Novato-based company Rayner Landscaping will build an edible garden at the Marin Art & Garden Center, a project that will serve to teach both adults and children about plants and offer volunteer and learning opportunities.
The edible garden will be 30 feet by 50 feet and be open by end of September. It’s a dream project for the center. To help fund it, the center spent several years fundraising with the help of the Ross Recreational Auxiliary, a group of residents who raise money for local recreational causes.
“It will be a demonstration and learning garden for the whole community—from kids to adults— to show people where their food comes from,” said Jessica Fairchild, a center board member and architect who created plans for the garden. It’s exciting that it’s finally happening.”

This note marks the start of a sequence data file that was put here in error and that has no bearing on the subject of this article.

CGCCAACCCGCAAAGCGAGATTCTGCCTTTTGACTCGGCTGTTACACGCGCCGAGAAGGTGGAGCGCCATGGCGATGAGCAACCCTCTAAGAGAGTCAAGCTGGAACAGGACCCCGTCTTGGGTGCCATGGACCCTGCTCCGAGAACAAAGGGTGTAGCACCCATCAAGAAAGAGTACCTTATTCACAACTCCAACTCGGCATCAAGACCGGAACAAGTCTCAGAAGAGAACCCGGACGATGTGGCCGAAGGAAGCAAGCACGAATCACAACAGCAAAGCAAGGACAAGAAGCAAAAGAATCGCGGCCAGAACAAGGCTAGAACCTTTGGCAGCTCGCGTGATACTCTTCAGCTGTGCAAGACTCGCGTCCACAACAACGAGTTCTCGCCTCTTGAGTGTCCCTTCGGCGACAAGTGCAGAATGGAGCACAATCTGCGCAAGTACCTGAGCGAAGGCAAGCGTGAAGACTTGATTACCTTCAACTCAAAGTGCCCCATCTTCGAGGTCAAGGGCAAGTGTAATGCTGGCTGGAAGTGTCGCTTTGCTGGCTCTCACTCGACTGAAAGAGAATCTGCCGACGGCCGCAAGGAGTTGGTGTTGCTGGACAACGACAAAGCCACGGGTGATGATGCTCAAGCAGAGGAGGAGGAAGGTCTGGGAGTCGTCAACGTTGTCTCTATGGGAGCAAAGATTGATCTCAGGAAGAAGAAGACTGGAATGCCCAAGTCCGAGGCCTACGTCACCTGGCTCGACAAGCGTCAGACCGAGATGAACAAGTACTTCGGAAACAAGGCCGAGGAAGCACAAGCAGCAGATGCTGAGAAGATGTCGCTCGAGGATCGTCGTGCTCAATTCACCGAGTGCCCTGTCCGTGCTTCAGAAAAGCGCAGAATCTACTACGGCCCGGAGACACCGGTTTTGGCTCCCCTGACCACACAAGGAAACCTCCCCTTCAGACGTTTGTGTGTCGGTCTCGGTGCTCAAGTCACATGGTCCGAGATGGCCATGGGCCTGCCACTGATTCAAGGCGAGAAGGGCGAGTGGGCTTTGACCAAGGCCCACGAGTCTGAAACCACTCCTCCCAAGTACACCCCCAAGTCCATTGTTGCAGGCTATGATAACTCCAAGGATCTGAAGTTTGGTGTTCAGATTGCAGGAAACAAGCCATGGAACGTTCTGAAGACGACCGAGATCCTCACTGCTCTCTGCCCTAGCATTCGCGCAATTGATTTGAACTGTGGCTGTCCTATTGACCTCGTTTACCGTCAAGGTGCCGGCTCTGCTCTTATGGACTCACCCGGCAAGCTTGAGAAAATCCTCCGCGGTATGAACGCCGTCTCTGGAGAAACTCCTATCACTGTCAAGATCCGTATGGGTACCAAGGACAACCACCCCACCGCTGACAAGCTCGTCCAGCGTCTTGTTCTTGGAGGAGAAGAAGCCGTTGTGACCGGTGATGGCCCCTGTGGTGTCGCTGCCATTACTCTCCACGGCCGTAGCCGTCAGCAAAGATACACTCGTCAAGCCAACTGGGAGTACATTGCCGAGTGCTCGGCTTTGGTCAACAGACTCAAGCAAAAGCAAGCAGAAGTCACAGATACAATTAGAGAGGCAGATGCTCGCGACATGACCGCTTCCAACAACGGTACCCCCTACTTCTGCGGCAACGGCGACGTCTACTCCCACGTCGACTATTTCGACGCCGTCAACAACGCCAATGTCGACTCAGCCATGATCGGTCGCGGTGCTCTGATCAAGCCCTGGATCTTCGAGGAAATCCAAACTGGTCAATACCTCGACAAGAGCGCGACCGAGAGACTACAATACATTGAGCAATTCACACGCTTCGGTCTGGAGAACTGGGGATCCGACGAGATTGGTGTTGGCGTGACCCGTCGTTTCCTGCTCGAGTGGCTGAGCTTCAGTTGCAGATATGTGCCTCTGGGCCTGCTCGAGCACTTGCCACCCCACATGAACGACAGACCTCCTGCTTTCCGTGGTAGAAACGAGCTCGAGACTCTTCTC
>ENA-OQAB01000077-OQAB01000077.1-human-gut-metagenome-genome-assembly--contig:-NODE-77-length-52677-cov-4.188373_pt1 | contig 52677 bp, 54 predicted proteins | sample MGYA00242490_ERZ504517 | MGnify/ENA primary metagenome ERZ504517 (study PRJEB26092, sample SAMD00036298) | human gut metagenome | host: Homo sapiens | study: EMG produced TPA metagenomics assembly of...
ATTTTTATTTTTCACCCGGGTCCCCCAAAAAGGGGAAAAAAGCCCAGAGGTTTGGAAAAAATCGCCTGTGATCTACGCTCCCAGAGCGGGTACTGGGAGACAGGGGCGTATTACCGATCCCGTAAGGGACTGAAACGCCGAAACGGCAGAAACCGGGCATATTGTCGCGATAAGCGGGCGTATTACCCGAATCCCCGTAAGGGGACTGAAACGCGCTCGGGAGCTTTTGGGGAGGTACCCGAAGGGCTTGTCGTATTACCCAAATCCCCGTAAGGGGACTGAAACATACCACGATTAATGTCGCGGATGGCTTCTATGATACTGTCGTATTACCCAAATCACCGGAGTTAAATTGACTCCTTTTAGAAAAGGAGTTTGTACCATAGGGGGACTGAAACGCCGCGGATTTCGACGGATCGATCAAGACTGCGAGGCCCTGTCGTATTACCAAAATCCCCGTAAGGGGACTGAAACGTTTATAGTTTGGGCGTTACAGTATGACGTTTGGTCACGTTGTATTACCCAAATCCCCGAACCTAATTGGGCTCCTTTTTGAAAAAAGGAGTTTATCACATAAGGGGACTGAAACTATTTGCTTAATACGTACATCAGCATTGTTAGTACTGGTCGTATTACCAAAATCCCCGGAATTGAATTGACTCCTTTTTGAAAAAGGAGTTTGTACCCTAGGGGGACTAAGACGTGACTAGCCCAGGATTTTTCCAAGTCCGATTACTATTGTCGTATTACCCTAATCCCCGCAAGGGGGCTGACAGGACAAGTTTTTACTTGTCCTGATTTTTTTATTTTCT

More cities, restaurants and homeowners are turning to edible gardens as a way to grow local food and educate residents, according to Eric Rayner, who owns the Rayner Landscaping.
"Edible gardens are at the intersection of several movements," he said. "With people paying more attention to where their food comes from and the health properties of what they eat, edible gardens check all the boxes.”